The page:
Wheeler invented the electric elevator.[1][14][15]

He invented the electric fire engine.[1] Wheeler's Patent for an Electric Fire-engine System was filed on May 23, 1882. It was issued on February 24, 1885 by the United States Patent and Trademark Office.[16]

He invented paralleling of dynamos and series multiple motor control.[1]

Societies and clubs[edit]

Wheeler was a member of the American Society of Civil Engineers; the American Society of Mechanical Engineers; the American Institute of Electrical Engineers (President, 1905–1906;[11] Vice President for three years);[1] the University Club; the Lotus Club; the Lawyers' Club; and the Automobile Club.[2][17]

Wheeler was one of nine incorporators of the United Engineering Society formed in May 1904 and was one of three representatives of the Institute of Electrical and Electronics Engineers.[1] He was also a member of the Efficiency Society with other millionaires.[17]

Works[edit]

Wheeler wrote several technical articles related to electricity in various journals.[18] He wrote articles for Harper's Weekly under the title, "The Cheap John in Electrical Engineering." In 1894 he joint authored a book titled "The Practical Management of Dynamos and Motors" with Professor Francis B. Crocker.[2]

Legacy[edit]

Wheeler was awarded the honorary degree of Doctor of Science by Hobart College (1894); and a Master of Science by Columbia College (1912).[1] His papers are archived primarily with the Institute of Electrical and Electronics Engineers (IEEE).[19] His library and collection gift to the IEEE provided a core for their library.[11]

References[edit]

  1. ^ a b c d e f g h i j k l "Schuyler Scatts Wheeler, President 1905-1906. Member biography for Wheeler, New York" (PDF). Electrical Engineering 50th Anniversary Number. Piscataway, NJ: American Institute of Electrical Engineers. May 1934. Retrieved March 22, 2017.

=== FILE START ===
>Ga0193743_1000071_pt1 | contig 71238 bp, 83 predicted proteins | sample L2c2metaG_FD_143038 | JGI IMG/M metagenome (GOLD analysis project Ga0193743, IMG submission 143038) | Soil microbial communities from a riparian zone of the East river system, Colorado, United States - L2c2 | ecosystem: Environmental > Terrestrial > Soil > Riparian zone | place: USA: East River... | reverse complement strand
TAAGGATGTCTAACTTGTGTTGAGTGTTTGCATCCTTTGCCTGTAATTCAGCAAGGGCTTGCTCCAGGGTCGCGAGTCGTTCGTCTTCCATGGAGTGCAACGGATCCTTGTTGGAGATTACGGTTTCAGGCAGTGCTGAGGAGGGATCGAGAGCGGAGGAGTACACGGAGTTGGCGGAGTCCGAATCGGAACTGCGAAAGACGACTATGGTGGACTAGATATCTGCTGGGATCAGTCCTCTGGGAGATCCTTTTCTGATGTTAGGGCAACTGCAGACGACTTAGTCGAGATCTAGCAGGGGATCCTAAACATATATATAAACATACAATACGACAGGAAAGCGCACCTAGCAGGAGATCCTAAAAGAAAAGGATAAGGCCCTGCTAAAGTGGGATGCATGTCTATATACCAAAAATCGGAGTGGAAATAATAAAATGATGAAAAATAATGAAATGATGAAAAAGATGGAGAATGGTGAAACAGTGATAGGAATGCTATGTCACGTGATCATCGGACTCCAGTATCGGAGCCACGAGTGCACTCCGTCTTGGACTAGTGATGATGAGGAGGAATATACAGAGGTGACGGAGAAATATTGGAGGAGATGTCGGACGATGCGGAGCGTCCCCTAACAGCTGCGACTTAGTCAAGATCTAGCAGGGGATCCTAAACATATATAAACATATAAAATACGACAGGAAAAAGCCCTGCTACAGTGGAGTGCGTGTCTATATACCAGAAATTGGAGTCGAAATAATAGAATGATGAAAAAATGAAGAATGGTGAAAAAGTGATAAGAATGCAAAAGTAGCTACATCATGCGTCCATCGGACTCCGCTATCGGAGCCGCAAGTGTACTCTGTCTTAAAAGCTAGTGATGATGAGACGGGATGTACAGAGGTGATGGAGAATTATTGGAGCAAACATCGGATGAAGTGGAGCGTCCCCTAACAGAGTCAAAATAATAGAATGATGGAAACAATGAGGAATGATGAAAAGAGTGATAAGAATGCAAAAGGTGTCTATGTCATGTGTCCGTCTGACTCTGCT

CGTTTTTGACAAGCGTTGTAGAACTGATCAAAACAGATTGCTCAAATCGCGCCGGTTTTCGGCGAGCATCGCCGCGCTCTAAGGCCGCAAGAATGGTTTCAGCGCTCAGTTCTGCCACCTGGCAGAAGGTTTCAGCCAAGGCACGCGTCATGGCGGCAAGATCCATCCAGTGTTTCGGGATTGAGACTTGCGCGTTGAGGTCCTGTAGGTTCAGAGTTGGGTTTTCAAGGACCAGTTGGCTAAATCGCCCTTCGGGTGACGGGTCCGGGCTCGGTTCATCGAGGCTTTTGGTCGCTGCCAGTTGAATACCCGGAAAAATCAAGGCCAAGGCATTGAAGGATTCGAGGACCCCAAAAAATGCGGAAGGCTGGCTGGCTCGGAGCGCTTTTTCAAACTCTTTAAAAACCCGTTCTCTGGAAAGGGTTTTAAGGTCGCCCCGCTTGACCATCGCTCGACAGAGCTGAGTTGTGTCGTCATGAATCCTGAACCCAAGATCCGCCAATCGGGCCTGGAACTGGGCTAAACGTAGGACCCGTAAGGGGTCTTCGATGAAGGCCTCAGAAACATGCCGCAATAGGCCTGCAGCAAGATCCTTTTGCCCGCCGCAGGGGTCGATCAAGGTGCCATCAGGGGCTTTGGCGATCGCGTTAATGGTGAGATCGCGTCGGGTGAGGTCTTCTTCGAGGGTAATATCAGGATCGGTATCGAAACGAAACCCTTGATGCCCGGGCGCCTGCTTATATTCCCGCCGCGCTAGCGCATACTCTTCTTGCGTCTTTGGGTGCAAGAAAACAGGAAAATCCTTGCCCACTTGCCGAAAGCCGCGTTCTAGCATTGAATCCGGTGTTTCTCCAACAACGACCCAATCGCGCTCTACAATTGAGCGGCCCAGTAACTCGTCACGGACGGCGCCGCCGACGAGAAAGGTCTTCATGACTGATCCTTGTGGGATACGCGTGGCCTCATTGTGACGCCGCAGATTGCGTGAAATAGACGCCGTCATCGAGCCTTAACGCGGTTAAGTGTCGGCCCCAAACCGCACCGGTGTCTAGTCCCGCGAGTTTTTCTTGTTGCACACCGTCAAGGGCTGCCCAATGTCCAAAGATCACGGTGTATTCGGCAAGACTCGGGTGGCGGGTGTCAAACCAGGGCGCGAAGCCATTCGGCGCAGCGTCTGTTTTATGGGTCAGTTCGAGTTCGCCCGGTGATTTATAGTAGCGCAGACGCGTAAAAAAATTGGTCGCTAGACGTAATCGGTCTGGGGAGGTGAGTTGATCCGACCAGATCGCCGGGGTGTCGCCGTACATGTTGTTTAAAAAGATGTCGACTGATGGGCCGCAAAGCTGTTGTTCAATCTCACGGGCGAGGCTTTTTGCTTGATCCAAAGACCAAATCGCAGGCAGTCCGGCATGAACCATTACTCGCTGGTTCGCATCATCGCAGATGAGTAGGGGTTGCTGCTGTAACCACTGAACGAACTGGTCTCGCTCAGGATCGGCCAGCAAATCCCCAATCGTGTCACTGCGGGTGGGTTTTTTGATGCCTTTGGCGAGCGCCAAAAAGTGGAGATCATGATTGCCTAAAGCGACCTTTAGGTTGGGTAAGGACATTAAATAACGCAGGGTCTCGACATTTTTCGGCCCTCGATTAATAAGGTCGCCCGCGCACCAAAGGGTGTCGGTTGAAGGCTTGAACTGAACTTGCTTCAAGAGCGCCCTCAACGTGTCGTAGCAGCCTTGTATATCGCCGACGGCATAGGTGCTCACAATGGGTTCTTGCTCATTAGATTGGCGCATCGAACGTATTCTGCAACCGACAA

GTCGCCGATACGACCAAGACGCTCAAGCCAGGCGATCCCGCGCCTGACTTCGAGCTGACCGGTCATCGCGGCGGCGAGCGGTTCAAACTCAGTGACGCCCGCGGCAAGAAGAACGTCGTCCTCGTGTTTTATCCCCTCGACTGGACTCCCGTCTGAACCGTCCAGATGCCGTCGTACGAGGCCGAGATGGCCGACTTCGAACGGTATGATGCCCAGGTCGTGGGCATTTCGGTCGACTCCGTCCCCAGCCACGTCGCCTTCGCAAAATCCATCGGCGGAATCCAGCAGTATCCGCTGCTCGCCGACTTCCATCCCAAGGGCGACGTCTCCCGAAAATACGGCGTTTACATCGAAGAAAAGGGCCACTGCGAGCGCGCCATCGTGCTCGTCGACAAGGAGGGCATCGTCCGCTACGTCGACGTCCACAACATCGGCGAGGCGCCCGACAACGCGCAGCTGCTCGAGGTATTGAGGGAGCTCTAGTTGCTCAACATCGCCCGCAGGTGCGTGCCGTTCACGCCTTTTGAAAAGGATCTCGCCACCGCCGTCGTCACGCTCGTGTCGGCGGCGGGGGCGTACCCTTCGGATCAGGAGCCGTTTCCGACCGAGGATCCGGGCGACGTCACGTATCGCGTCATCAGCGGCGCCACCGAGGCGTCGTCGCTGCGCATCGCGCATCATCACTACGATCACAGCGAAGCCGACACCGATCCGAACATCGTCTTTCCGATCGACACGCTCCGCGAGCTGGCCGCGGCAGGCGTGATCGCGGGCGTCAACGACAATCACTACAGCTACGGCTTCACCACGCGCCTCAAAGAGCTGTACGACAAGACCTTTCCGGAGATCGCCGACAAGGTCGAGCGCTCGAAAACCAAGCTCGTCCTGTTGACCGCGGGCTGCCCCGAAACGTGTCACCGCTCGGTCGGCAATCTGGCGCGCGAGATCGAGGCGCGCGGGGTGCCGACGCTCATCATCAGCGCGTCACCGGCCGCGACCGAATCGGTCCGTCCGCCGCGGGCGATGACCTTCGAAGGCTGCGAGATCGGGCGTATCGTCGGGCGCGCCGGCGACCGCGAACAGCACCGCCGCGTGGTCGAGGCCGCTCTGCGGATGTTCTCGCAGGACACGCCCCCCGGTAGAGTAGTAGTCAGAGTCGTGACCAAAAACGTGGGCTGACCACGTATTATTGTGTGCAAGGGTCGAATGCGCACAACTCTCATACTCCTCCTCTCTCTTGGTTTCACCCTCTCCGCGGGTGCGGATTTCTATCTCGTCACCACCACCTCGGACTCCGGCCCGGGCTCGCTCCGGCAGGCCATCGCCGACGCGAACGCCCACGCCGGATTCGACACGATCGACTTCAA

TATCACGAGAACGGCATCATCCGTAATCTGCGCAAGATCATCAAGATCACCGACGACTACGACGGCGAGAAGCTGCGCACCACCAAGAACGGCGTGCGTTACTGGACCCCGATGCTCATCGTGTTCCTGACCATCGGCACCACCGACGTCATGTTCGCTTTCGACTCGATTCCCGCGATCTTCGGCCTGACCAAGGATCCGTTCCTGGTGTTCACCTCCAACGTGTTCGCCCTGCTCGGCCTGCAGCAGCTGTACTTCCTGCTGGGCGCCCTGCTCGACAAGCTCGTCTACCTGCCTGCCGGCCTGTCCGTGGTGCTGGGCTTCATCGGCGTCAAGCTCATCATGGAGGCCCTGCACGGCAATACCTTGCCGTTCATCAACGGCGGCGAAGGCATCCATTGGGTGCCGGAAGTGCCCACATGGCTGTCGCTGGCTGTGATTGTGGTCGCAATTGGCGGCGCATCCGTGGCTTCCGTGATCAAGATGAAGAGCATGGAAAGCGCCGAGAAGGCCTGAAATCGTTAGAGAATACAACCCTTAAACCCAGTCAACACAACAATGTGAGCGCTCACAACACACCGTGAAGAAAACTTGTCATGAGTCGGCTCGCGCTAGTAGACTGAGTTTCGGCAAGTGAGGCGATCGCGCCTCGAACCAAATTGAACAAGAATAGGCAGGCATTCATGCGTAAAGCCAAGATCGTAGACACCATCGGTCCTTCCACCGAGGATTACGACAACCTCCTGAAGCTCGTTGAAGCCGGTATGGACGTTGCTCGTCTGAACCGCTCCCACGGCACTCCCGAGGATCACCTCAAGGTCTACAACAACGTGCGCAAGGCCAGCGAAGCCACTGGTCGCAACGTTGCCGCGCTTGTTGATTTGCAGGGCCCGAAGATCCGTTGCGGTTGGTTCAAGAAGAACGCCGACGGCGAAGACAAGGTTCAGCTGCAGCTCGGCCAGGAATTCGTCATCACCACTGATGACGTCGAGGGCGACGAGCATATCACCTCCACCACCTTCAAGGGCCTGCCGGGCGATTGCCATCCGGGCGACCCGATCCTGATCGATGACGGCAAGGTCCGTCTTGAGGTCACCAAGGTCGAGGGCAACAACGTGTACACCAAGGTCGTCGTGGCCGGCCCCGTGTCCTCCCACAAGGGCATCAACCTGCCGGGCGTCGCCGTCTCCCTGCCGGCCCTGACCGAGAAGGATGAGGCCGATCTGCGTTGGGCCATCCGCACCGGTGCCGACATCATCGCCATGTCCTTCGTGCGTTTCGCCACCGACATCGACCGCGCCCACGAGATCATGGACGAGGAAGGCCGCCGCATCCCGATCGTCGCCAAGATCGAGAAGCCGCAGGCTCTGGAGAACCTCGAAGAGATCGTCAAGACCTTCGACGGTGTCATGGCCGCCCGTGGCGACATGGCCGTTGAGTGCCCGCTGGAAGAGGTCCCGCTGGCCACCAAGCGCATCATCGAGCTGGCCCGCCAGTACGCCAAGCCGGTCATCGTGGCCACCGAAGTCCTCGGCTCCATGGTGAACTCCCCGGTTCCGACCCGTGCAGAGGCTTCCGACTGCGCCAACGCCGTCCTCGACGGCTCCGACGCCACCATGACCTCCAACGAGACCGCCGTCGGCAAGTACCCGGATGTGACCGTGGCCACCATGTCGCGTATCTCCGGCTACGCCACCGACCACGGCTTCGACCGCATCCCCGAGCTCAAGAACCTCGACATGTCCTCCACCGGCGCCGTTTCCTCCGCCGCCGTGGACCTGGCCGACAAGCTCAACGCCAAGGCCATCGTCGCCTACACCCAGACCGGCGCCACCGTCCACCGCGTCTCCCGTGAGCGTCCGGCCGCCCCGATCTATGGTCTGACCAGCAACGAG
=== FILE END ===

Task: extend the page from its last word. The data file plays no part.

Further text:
2. ^ a b c d e White 1900, p. 162.
  3. ^ a b Malone 1936, p. 53.
  4. ^ Hamersly 1914, p. 760.
  5. ^ "Crocker-Wheeler Electric Co.". Manufacturers Index. VintageMachinery.org. 2017. Retrieved March 23, 2017. 
  6. ^ "Electrical Shops for Ambitious Blind". Sandusky Register. Sandusky, Ohio. June 29, 1919 – via newspapers.com open access publication – free to read. 
  7. ^ "Electrical Terms Defined and Explained". Evening News. Ada, Oklahoma. April 16, 1912 – via newspapers.com open access publication – free to read. 
  8. ^ Malone 1936, p. 53-54.
  9. ^ a b Staff report (April 21, 1923). Dr. S. S. Wheeler, Inventor, Dead; President of Crocker-Wheeler Co. Dies Suddenly at His Park Av. Home at 63. Engineer and physicist, founder of United Engineering Society. Presented Latimer-Clark Library to American Institute. New York Times
  10. ^ a b c Worthington, George (March 11, 1911). "Presentation of Badges to Past Presidents, Institute of American Electrical Engineers". Electrical Review and Western Electrician. 58 (10): 470. Retrieved March 23, 2017. 
  11. ^ Married. New York Observer. 76. October 20, 1898. p. 510. Retrieved July 21, 2010. 
  12. ^ Kane 1997, p. 290.
  13. ^ "Notable Birthdays Today". Wichita Beacon. Wichita, Kansas. May 17, 1915 – via newspapers.com open access publication – free to read. 
  14. ^ Wheeler, Schuyler (February 27, 1883). "SCHUYLER S. WHEELER, OF NEW YORK, N. Y. - Electric Elevator Specification forming part of Letters Patent No. 273,208" (PDF). United States Patent Office. Retrieved April 3, 2017 – via Google Patents. 
  15. ^ "Electric Fire Engine Patent art work". Siren World. Retrieved March 22, 2017. 
  16. ^ a b "Millionaires Who have new Industrial System". January 25, 1913 – via newspapers.com open access publication – free to read. 
  17. ^ "The Mystery of the Kilowatt". Daily Herald. Forth Smith, Arkansas. March 13, 1913 – via newspapers.com open access publication – free to read. 
  18. ^ "Archives: Papers of Schuyler Skaats Wheeler". Industry and Technology History. July 23, 2014. Retrieved March 22, 2017. 

Sources[edit]